Parliamentary Procedure: Commonly Used Terms

All those in favor...

If you have ever attended one of our District Council, or Executive meetings you may have heard certain words that are not commonly used in day-to-day conversations. Some of these words are defined in the Robert's Rules of Order, with the intention of helping meeting participants stay on track, among other things.

Parliamentary Procedure: Commonly Used Terms

Robert's Rules of Order was written by General Henry M. Robert, a U.S. Army engineer, and published in 1876. His work is still regarded as the basic authority on the subject of parliamentary law. According to Robert’s Rules of Order, 11th edition,

The application of parliamentary law is the best method yet devised to enable assemblies of any size, with due regard for every member’s opinion, to arrive at the general will on the maximum number of questions of varying complexity in a minimum amount of time and under all kinds of internal climate ranging from total harmony to hardened or impassioned division of opinion.
Retrieved from Robert's Rules of Order Newly Revised, 11th edition, p. liii

This article lists terms commonly associated with parliamentary procedure:

Ad Hoc Committee: Committee established for a specific purpose, for a particular case.

Announcing the Vote: In announcing the vote on a motion, the chair should:

  • Report on the voting itself, stating which side has prevailed;
  • Declare that the motion is adopted or lost; and
  • State the effect of the vote or order its execution.

Carried: Passed or adopted; used in referring to affirmative action on a motion.

Division of the Question: A motion to divide a pending motion into two or more separate questions in order that they may be considered separately.

Election by Acclamation: Election by unanimous consent; used when only one person has been nominated for an office.

Expunge: To eliminate part of a motion by crossing out or drawing a line around words; one never erases, since the original text may be needed for the minutes.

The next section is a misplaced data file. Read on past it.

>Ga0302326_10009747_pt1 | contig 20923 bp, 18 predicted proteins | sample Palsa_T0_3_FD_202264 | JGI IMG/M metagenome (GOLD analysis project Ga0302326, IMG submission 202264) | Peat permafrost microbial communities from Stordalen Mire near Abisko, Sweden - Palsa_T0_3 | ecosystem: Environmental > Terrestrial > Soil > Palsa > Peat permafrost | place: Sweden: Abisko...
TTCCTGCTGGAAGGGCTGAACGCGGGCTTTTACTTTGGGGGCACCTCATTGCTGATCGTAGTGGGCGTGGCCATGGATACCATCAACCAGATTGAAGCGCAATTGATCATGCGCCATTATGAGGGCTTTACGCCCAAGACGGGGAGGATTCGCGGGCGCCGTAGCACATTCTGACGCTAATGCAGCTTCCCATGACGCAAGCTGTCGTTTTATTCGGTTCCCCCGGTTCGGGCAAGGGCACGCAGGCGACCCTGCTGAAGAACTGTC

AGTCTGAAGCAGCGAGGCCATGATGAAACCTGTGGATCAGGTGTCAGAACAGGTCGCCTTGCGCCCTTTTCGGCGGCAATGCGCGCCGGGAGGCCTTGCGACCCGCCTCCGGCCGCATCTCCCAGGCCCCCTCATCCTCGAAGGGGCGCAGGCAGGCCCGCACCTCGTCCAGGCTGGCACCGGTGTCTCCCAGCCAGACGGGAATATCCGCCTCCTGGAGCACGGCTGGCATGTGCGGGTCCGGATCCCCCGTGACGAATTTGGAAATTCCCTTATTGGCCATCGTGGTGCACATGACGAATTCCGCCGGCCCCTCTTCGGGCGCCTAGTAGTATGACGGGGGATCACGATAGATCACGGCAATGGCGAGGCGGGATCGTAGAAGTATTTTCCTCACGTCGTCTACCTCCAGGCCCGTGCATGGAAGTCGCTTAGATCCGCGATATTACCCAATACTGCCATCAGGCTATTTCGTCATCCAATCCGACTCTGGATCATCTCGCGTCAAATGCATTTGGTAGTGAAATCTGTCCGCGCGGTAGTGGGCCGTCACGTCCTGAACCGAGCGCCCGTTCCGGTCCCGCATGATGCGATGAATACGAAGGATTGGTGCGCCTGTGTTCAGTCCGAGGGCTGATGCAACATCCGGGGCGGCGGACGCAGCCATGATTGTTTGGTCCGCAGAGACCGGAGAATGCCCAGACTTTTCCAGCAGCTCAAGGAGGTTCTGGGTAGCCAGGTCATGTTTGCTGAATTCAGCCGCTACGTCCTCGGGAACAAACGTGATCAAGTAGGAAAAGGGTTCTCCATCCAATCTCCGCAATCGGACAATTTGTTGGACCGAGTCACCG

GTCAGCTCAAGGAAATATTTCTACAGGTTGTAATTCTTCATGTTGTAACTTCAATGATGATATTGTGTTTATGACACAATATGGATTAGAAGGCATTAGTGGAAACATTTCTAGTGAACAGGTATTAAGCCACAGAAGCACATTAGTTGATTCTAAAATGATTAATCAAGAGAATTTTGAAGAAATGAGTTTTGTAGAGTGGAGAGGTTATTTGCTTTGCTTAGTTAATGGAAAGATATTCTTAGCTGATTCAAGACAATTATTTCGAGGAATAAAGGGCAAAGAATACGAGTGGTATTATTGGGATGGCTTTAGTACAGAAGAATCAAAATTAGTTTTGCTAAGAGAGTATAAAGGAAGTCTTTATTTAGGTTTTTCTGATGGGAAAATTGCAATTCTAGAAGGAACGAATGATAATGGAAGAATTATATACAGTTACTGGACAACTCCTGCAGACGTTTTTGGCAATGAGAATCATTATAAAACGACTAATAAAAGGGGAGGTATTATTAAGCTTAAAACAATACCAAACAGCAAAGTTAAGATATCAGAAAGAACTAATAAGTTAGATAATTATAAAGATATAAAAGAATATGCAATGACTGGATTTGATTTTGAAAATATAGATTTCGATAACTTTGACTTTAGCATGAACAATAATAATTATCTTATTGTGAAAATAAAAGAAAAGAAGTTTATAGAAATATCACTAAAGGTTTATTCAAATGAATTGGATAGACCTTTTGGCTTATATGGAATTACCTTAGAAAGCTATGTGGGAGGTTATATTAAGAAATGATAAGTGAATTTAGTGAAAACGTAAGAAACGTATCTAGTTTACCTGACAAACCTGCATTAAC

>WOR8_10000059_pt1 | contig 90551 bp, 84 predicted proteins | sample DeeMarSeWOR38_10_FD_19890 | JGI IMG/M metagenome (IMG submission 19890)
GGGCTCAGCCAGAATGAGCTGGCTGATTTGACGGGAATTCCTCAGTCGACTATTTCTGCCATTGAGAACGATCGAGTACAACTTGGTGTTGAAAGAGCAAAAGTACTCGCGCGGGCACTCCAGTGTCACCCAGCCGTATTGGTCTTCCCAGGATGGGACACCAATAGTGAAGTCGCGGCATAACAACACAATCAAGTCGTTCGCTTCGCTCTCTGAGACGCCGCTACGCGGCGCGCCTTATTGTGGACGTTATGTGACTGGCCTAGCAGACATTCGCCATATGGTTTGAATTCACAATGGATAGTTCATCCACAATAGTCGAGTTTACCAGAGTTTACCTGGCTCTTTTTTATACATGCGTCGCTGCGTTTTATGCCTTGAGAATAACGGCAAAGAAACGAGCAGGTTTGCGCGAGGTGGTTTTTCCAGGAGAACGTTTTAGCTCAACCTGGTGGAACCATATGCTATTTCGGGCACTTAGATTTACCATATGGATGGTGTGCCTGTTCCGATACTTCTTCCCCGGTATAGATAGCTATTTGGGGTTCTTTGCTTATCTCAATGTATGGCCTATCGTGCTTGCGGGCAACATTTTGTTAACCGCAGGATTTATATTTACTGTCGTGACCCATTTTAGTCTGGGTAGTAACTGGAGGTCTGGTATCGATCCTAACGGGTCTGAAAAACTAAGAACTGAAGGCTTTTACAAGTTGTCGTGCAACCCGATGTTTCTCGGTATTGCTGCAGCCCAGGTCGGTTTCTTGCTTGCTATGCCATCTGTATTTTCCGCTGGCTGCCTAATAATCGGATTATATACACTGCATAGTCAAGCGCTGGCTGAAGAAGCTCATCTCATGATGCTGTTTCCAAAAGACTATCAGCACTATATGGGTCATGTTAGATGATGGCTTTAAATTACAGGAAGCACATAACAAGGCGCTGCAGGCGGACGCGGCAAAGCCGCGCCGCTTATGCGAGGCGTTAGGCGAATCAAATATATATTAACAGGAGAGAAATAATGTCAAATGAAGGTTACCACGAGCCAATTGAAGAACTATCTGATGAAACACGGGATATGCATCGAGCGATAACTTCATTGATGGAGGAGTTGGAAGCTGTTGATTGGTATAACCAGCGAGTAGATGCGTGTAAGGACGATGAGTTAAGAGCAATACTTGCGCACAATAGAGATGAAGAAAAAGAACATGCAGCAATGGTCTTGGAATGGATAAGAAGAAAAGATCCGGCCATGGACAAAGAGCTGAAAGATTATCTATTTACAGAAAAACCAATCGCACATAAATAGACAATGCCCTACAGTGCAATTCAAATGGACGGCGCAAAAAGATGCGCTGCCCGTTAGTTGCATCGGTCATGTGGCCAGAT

Have the Floor: Be recognized by the chair to speak.

Main Motion: A motion which brings before the assembly some new subject upon which action of the assembly is desired.

Majority: More than half of the votes cast by persons legally entitled to vote, excluding abstentions.

Motion: A proposal by a member, in a meeting, that the assembly take a particular action.

Proxy: A person authorized to vote for another.

Quorum: The minimum number of members who must be present at a meeting for business to be legally transacted.

Rescind: To repeal, annul, cancel, or revoke formally.

Resolution: Motion to express sentiment of a group, beginning with words "Be it resolved that...."

Unanimous (or General) Consent: A means of taking action on a motion without a formal vote. When a presiding officer perceives that there is little or no opposition to a motion before the assembly, business can often be expedited by the chair's simply calling for objections, if any. If no objection is heard, the motion is adopted; if even one member objects, the motion is brought to a formal vote by the usual procedure.

Voice Vote: A vote taken by having members call out "aye" or "no" at the chair's direction.

Yield: To give the floor to the chair, to another speaker, or to a motion taking precedence over that being considered.

Maryann Reichelt, DTM
District 54 Parliamentarian, 2015-2016

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